Right now, you’re not going to have in many cases, pervasive deep domain expertise in any particular given technology, or any particular given platform, but if you’ve built your board right, you will have a plethora of experience from different functional lenses, whether they’re a CFO or a CEO or head of an operating unit or a functional lead, what the consumption of certain technologies may mean. Ultimately, I do feel that a board must have good command over their client set, over the customer base, of how this business and the purpose of the business is evolving. That’s a great area of partnership that I see in our board—management’s openness and willingness to help expose us to areas that we all need a baseline education on or exposure to, because not all of us have the same perspectives coming in.
Does that increased exposure help you get a better handle on what’s happening with culture?
In my view, the only way that boards can really get a good beat on that is to get more exposure to the management team and also to experience the company through its employee lens and its customer lens. One of the things that we’ve done on the Franklin Covey board is made available to our board members an opportunity to go to a learning session or to one of our marketing events or to spend time with a particular client partner.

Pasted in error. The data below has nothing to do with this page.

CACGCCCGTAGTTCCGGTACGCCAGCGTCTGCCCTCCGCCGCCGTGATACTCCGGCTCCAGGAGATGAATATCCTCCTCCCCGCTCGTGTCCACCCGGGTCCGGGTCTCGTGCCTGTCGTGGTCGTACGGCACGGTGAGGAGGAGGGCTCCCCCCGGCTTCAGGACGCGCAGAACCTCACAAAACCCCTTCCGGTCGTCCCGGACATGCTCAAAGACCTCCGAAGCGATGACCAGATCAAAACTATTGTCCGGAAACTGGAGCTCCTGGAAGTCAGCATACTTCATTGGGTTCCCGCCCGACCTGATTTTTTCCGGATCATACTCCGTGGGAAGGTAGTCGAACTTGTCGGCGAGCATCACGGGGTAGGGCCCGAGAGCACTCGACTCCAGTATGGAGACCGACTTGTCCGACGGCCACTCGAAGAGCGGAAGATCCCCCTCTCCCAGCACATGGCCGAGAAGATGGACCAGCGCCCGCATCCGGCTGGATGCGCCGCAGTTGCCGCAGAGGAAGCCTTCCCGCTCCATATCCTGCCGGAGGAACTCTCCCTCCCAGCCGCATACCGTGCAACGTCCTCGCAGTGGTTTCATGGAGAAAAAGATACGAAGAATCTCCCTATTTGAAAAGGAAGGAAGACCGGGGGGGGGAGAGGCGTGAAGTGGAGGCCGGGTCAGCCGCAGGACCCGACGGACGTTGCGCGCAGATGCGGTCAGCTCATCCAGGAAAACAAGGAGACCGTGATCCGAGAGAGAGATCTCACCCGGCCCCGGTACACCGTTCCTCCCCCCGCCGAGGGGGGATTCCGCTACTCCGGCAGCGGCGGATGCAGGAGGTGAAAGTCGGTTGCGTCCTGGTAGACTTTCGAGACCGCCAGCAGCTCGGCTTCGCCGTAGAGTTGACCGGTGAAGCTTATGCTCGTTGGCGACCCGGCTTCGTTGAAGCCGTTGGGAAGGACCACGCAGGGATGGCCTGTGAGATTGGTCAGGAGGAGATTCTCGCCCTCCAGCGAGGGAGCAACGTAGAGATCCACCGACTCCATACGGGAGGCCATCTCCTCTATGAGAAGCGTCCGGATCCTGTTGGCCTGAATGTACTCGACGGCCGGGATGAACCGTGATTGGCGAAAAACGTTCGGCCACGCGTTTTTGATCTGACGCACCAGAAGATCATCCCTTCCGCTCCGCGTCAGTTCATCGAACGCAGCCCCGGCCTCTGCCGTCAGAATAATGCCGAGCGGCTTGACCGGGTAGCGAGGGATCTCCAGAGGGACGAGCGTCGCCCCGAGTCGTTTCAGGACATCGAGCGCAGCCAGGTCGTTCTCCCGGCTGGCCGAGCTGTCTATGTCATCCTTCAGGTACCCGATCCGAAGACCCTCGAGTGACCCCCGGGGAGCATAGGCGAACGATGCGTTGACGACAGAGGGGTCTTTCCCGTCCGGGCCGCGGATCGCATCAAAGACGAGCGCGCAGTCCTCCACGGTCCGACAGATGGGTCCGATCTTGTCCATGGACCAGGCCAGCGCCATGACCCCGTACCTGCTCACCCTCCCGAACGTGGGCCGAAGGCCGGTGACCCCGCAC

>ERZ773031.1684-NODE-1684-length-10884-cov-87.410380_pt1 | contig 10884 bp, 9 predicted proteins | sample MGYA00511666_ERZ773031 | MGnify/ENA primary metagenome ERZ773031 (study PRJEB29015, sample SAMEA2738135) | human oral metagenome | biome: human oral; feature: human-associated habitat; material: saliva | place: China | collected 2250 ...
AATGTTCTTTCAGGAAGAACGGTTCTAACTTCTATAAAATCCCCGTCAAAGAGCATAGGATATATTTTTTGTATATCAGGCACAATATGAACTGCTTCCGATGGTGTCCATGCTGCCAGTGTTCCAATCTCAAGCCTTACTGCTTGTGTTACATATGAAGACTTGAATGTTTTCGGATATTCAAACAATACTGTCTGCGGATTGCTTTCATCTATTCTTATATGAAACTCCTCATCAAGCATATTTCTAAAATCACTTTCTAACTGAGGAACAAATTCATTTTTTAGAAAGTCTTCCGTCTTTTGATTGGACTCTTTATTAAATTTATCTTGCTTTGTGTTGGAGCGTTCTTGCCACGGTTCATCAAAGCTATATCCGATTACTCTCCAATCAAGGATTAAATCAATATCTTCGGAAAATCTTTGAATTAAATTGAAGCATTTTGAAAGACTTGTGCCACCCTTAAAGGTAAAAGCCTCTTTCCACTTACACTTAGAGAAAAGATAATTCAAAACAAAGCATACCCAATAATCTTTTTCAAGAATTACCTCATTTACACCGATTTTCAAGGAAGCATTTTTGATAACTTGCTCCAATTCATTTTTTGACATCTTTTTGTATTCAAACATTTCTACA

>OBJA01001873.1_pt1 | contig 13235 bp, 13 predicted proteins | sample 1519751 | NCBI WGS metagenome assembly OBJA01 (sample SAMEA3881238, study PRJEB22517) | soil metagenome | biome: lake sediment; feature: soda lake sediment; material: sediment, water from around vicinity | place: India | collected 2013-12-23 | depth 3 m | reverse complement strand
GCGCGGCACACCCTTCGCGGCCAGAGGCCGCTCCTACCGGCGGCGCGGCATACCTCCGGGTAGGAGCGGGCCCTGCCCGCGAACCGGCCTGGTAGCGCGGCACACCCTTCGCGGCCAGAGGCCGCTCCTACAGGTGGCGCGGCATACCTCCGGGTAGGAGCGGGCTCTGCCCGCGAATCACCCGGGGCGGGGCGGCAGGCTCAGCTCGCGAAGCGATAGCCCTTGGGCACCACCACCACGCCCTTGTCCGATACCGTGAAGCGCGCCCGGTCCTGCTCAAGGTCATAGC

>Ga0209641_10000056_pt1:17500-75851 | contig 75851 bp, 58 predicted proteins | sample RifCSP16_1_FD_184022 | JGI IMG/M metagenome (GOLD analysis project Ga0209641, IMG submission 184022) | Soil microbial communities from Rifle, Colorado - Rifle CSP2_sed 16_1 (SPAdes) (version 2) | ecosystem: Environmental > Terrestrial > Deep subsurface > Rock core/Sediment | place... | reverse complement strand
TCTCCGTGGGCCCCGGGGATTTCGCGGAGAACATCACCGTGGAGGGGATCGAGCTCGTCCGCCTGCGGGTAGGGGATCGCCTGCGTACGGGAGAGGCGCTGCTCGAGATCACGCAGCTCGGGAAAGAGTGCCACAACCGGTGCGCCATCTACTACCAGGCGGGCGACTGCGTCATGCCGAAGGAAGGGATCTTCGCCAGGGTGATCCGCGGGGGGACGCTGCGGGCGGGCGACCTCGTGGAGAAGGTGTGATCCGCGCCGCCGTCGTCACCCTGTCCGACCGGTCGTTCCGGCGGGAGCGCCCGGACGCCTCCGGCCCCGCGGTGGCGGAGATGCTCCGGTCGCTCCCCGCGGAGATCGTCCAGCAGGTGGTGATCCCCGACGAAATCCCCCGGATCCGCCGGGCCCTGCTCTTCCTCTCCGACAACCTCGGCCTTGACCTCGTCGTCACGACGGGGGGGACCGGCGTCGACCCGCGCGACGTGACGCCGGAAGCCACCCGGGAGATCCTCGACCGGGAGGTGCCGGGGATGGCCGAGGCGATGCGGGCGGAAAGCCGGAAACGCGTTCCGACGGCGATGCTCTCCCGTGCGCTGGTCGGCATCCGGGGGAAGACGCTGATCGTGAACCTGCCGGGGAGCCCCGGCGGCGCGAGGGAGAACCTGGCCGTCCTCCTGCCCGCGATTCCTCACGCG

Just as an example, Franklin Covey serves two key markets, the education market and the enterprise market. My experience is on the enterprise side, so I know that market extremely well and have been actually a user of Franklin services. I know less about the education marketplace. So one of the things that I’m wanting to do over the next couple of months is work with the head of our education unit to get out to a school and to spend time with an administrator to really understand how Franklin is adding value. And that is welcomed, it’s open. I think this is how boards can really get a feel for culture. You’ve gotta be among the people. And it’s not just the CEO—of course we love the CEO, the CFO, the board secretary, our executive chairman, but it’s actually the people who are out there doing the work. It is the breadth of the management team. And as you go from meeting to meeting, whether it’s a board meeting or committee meetings or otherwise, you really do get a sense of the culture and how the organization operates and where there are opportunities and where things are really moving along well. This is very, very critical because one of the key roles of the board is CEO succession, so in order for boards to ensure that they’re doing their part in CEO succession, culture should absolutely be part of the board’s responsibility to provide strategic oversight and support to the CEO.